Answer - Dental bonding is a procedure that uses a composite resin to restore and reshape damaged and decayed teeth in a variety of manners. Bonding can be used for everything from removing stains to closing gaps in teeth to correcting crooked or misshapen teeth. A cosmetic dentist will apply a bonding material to your tooth, shape and sculpt it and then harden the material using a high-intensity light. The resulting new surface is then finely polished. Composite bonds can last from seven to eleven years. Minor dental bonding procedures can usually be completed in one office visit for small fixes and for replacing fillings. More complicated bonding procedures can require additional time and visits and may involve the casting of a mold and the use of temporary fillings while the permanent bond is cast by the lab. These types of bonds are usually made of porcelain, color-matched to your existing teeth and provide a durable and stain resistant solution to your problem.
Question - What are the pros and cons of dental bonding?
Answer - Dental bonding is an alternative to the use of silver fillings and has many advantages over them. Since the composite resin used for bonding can adhere directly to the tooth, bonds are more structurally sound. Also, composites can be color-matched to existing teeth and are therefore useful for fixing minor cracks, chips and gaps. The only disadvantage to using composites for dental bonding is the additional cost involved.

Question - How long will dentures last?
ANSWER - With normal wear and care most dentures should last 5-7 years. In fact, we recommend replacement after that time due to the wearing down of the acrylic and tooth materials. Plus, the bone and tissue in your mouth change as you age, so your denture just won't fit your mouth as well as it should anymore. When a denture is not fitting properly, health problems often result.
Question - How will dentures affect my appearance?
Answer - A new, properly fitted denture will help you look better by providing the support your lips need, and by giving your face and smile a more natural appearance. Having good-looking teeth also gives you the confidence and freedom to smile and live life to the fullest. A tell-tale sign that it's time to replace your dentures- when you notice sagging facial muscles, excessive wrinkling and protruding lower jaw.
Question - Will people know I wear dentures?
Answer - Our dentures are custom-crafted by hand to ensure a natural, life-like appearance. The acrylic has fibers throughout so it looks like real gum tissue. Plus, we provide our patients the choice of teeth in different shapes and sizes with shading and blending that mimics natural tooth enamel. We also work hard to provide you with the best possible fit to avoid slipping, clicking and slurred speech. The only thing people will notice is your beautiful, natural looking smile.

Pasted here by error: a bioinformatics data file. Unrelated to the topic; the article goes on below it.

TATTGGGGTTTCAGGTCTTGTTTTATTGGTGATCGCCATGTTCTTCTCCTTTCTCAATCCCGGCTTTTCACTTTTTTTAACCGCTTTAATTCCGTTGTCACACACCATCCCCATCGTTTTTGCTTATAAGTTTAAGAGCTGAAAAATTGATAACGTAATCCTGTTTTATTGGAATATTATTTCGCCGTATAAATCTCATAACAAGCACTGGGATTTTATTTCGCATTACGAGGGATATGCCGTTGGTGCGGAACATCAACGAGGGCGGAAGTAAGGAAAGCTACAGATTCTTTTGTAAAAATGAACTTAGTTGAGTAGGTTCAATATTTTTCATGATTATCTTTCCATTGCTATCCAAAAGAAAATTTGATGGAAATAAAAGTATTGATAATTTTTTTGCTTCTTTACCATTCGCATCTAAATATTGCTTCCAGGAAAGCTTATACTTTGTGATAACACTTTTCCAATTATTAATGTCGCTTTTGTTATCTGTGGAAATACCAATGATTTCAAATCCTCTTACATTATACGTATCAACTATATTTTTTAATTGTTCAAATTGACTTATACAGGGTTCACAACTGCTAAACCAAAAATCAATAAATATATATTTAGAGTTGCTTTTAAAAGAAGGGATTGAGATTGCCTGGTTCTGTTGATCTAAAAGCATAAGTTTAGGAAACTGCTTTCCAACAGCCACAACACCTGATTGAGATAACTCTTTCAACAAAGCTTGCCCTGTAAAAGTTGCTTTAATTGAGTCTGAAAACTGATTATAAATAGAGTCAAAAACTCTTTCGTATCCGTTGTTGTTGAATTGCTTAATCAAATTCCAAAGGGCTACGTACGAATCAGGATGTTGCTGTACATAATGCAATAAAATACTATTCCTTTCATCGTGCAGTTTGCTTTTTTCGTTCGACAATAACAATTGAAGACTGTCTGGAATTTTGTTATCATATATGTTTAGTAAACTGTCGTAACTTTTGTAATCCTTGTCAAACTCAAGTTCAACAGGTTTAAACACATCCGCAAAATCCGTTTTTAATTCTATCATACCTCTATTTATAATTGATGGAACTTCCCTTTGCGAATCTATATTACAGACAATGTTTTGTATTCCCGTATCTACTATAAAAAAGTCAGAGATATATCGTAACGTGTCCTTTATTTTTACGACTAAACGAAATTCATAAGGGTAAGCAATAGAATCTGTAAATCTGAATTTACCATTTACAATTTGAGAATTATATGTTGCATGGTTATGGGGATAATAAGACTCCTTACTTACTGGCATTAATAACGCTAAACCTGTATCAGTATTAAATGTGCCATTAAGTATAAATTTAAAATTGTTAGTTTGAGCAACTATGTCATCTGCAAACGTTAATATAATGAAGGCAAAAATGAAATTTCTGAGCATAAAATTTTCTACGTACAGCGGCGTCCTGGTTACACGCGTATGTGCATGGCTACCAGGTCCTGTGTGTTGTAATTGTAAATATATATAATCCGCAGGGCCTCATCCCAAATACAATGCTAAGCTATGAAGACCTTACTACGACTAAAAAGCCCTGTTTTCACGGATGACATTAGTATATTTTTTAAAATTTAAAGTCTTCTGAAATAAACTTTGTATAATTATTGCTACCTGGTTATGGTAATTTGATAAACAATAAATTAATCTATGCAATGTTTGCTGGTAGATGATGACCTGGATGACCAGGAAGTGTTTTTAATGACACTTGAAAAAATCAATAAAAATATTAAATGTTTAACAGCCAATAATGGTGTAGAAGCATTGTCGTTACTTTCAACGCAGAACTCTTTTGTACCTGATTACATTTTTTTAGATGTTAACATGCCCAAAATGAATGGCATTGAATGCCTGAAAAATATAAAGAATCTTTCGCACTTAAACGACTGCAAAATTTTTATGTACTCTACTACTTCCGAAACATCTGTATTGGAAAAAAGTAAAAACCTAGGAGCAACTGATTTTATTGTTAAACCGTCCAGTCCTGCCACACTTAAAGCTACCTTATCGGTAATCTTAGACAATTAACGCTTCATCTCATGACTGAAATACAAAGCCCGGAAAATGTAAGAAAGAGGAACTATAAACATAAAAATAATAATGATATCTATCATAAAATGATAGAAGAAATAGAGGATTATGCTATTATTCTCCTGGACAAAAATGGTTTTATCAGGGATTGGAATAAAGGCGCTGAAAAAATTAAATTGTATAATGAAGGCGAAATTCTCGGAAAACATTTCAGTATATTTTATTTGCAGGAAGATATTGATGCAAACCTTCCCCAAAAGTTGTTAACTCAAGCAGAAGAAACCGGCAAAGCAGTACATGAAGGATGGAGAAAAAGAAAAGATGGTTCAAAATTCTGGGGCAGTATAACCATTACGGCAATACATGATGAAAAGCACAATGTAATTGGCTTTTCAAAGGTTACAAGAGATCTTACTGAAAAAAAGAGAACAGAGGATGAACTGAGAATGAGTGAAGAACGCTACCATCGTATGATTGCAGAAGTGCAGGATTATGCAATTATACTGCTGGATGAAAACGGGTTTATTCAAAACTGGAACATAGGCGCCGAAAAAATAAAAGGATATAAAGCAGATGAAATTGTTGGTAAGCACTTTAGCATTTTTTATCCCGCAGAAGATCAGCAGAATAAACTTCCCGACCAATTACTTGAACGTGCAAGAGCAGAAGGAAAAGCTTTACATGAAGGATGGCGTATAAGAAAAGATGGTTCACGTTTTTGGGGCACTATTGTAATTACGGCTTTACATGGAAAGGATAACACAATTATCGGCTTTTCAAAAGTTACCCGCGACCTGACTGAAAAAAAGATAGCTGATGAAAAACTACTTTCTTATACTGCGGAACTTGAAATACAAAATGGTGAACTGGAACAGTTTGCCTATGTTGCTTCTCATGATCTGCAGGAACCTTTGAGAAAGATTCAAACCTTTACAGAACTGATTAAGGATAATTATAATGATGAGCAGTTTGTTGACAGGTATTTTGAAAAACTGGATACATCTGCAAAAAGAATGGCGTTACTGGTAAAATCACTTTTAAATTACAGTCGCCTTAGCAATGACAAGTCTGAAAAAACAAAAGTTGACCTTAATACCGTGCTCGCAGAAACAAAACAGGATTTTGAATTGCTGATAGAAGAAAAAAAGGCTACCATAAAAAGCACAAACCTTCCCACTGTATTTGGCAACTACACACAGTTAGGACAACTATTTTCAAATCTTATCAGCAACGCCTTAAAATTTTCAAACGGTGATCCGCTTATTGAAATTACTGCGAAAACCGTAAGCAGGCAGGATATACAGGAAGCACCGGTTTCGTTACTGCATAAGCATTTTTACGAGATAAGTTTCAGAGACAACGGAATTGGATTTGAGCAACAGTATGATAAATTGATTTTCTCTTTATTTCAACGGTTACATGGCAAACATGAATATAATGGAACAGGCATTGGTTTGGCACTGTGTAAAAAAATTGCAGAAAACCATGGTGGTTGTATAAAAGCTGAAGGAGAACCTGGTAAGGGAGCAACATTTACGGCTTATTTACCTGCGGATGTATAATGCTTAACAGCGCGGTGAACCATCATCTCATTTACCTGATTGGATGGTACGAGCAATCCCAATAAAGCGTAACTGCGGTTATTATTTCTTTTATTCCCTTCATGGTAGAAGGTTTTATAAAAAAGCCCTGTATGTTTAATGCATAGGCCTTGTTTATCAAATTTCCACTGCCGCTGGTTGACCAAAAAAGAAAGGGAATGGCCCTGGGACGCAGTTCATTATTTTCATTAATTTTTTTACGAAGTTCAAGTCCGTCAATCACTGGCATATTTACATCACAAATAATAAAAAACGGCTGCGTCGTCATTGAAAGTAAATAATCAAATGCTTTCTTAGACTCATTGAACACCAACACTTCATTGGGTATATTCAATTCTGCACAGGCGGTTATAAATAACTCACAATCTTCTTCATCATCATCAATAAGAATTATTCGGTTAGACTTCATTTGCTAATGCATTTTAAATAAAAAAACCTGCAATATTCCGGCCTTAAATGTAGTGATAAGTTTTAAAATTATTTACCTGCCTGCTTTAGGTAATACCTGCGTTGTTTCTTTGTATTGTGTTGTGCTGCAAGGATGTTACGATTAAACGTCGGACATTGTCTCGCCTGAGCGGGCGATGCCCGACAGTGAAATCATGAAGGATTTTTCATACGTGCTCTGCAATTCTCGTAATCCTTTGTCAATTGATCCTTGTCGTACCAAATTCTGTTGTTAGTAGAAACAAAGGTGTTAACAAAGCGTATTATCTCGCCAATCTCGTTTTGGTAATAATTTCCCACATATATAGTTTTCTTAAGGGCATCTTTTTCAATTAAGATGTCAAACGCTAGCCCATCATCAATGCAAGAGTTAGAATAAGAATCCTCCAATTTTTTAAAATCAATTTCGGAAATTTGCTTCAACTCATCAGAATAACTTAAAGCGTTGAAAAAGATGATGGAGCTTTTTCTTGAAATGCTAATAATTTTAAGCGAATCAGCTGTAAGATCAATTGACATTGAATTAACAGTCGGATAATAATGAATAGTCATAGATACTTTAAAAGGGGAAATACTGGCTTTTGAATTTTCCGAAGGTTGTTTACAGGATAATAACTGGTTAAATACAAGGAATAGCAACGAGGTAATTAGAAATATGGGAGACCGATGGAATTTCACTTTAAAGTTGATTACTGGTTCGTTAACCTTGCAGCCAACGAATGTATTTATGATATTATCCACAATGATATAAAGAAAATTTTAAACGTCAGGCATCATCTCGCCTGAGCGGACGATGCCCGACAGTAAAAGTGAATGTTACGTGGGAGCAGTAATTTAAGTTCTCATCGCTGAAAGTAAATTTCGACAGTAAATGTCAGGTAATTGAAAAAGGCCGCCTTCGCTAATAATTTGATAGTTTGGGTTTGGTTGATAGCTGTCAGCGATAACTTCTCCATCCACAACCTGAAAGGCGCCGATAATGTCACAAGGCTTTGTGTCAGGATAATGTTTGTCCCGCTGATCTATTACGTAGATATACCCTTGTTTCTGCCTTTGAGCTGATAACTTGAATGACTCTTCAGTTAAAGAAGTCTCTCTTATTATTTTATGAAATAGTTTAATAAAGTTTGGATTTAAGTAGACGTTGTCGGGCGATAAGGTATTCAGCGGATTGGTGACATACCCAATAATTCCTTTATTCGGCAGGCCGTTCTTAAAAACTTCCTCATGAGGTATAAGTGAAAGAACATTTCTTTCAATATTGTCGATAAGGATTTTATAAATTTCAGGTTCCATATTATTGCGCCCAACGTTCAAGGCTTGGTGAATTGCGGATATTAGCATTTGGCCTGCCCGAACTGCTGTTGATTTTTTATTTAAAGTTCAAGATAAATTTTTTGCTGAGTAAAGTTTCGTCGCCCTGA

Question - What is a partial denture?
Answer - Partial dentures are removable dental appliances for patients who need to replace just a few missing teeth. (Full dentures replace all of your teeth, either upper, lower or both.) Arches are made consisting of replacement teeth and are attached with clasps to the remaining natural teeth for support and retention. Partial dentures can be used on the upper or lower arches.

Question - What is a root canal?
ANSWER - Dentists use the term “root canal” in referring to the tiny, narrow passageways that branch from a central, hollow space in your tooth (called the pulp chamber) down to the ends of the tooth roots. The term can also be used as a shorthand for “root canal treatment” — that is, the procedure used to save the tooth if the soft tissue deep inside of it (called pulp) becomes acutely inflamed or infected.
Question - Why do I need root canal treatment?
Answer - If tooth pulp becomes acutely inflamed or infected — because of decay or injury for example — the tissue will need to be removed in order to save the tooth and stop the infection from spreading. As an adult, you don't actually need the pulp — its primary use is to aid in tooth development during childhood.
Question - Is there an alternative?
Answer - You could have the whole tooth extracted, but it's always better to try to save it — especially since root canal treatment is routine and has a very high success rate (over 90%). Saving the tooth can prevent other troubles from occurring later on; these could include bite problems from teeth shifting position, difficulty eating, and loss of jawbone volume and density.
Question - Is root canal treatment painful?
Answer - The procedure normally causes no more discomfort that a filling would. Root canal treatment may have a bad reputation, but it is undeserved; in this case it's the disease that's to blame and not the cure. In other words, the infections that make the treatment necessary in the first place are often painful because they are inflaming tissue that has lots of nerves and therefore is very sensitive. Root canal treatment actually relieves this pain!